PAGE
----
- Rosemary Lemon Gin Fizz
West Oak Nosh, 10 W. Oak St., Lodi, (209) 224-8157
The gin fizz was invented by Henry C. Ramon in 1888 at Imperial Cabinet Saloon, a bar he owned in New Orleans. It remains one of the city’s most famous cocktails, sometimes called a New Orleans Fizz. West Oak Nosh is mixing up its own version, made with refreshing flavors of rosemary and lemon, without straying too far from the original sipper.
- Hemmingway Daquiri
Bistro 135, 135 W. 10th St., Tracy, (209) 407-4286, Bistro135.com
While the daquiri was technically invented in Cuba, it has become a staple in New Orleans, served up generously at daquiri bars on Bourbon Street. So how better to celebrate Fat Tuesday than with Bistro 135’s version of the drink? The Hemmingway daquiri is made with Plantation 5 Rum, Luxardo maraschino liqueur, grapefruit juice, lime juice, simple syrup, and black walnut bitters to add depth.
Ernie’s Food & Spirits, 1351 N. Main St., Manteca, (209) 239-3351, ErniesFS.com
A Sazerac is practically synonymous with NOLA. Credited as America’s first cocktail, it is said that apothecary Antoine Peychaud mixed up this French brandy-based cocktail for fellow masons after hours. Ernie’s serves up a classic rendition so you can pretend you’re in New Orleans while you throw one back.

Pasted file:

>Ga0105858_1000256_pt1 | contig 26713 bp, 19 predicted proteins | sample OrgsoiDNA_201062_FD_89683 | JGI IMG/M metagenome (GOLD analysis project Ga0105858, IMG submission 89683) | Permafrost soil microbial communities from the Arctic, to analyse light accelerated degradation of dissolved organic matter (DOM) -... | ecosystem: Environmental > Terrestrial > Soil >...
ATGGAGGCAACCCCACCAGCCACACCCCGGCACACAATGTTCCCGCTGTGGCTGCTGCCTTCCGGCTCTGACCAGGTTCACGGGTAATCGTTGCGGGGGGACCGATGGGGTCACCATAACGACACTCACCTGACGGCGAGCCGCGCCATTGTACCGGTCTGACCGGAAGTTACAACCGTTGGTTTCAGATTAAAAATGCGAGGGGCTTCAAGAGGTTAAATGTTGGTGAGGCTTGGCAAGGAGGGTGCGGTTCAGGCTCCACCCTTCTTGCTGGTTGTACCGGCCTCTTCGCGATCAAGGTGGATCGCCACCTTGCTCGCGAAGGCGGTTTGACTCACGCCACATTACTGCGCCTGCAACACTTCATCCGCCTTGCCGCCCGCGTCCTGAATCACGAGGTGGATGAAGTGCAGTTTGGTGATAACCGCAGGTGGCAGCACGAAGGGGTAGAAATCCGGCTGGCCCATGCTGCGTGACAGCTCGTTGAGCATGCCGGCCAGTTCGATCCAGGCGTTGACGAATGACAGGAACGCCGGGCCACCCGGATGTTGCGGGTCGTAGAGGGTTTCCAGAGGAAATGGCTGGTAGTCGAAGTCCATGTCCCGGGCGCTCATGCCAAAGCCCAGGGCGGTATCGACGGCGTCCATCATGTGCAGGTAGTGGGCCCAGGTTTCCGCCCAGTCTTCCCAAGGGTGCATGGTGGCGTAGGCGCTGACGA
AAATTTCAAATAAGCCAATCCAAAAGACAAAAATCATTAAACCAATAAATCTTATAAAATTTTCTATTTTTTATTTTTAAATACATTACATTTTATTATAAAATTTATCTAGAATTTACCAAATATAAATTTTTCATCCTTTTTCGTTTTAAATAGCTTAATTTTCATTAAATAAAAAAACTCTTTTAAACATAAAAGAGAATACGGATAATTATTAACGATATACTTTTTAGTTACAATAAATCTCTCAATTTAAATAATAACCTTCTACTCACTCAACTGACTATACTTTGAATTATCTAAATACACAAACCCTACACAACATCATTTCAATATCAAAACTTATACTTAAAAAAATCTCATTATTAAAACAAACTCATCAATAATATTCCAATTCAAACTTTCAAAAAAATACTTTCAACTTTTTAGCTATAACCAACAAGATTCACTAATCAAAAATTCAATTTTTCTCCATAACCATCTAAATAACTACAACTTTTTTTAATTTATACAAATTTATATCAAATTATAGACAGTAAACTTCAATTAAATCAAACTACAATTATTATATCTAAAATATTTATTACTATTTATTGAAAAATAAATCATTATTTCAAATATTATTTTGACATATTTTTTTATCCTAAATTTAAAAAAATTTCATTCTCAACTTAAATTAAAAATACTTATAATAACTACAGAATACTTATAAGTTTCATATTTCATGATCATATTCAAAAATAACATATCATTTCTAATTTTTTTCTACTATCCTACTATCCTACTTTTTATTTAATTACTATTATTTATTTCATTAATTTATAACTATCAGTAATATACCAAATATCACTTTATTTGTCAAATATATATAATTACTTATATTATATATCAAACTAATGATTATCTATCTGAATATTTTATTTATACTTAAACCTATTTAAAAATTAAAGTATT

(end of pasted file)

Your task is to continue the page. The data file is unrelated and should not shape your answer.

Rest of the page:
20 North, 20 N. School St., Lodi, (209) 333-9933, OlliesPubLodi.com/20North
Technically speaking, absinthe originated in Switzerland, but it also gained popularity in France, which eventually led to its reign in New Orleans. Absinthe is still celebrated in the Louisiana city, with green fairy cabarets and plenty of absinthe cocktails served in local bars, many using fancy contraptions. At 20 North, the Necromancer features St. George Absinth, St. Germain, Lilet Blanc, lemon juice, and a splash of St. George gin served up with a lemon twist.
- Vieux Carre
Prime Table Steak House, 357 Lincoln Center, Stockton, (209) 808-5999, PrimeTableSTK.com
This is one of those standard New Orleans cocktails that everybody talks about. The term literally translates to “Old Quarter,” which was the original name of the French Quarter. For those who want a strong drink, this brandy-and-whiskey concoction is the ideal way to celebrate Fat Tuesday any day. Prime Table makes their version with Rittenhouse Rye Whiskey, Noilly Prat French vermouth, Torres 10 Brandy, Benedictine (a French herbal liqueur), and bitters.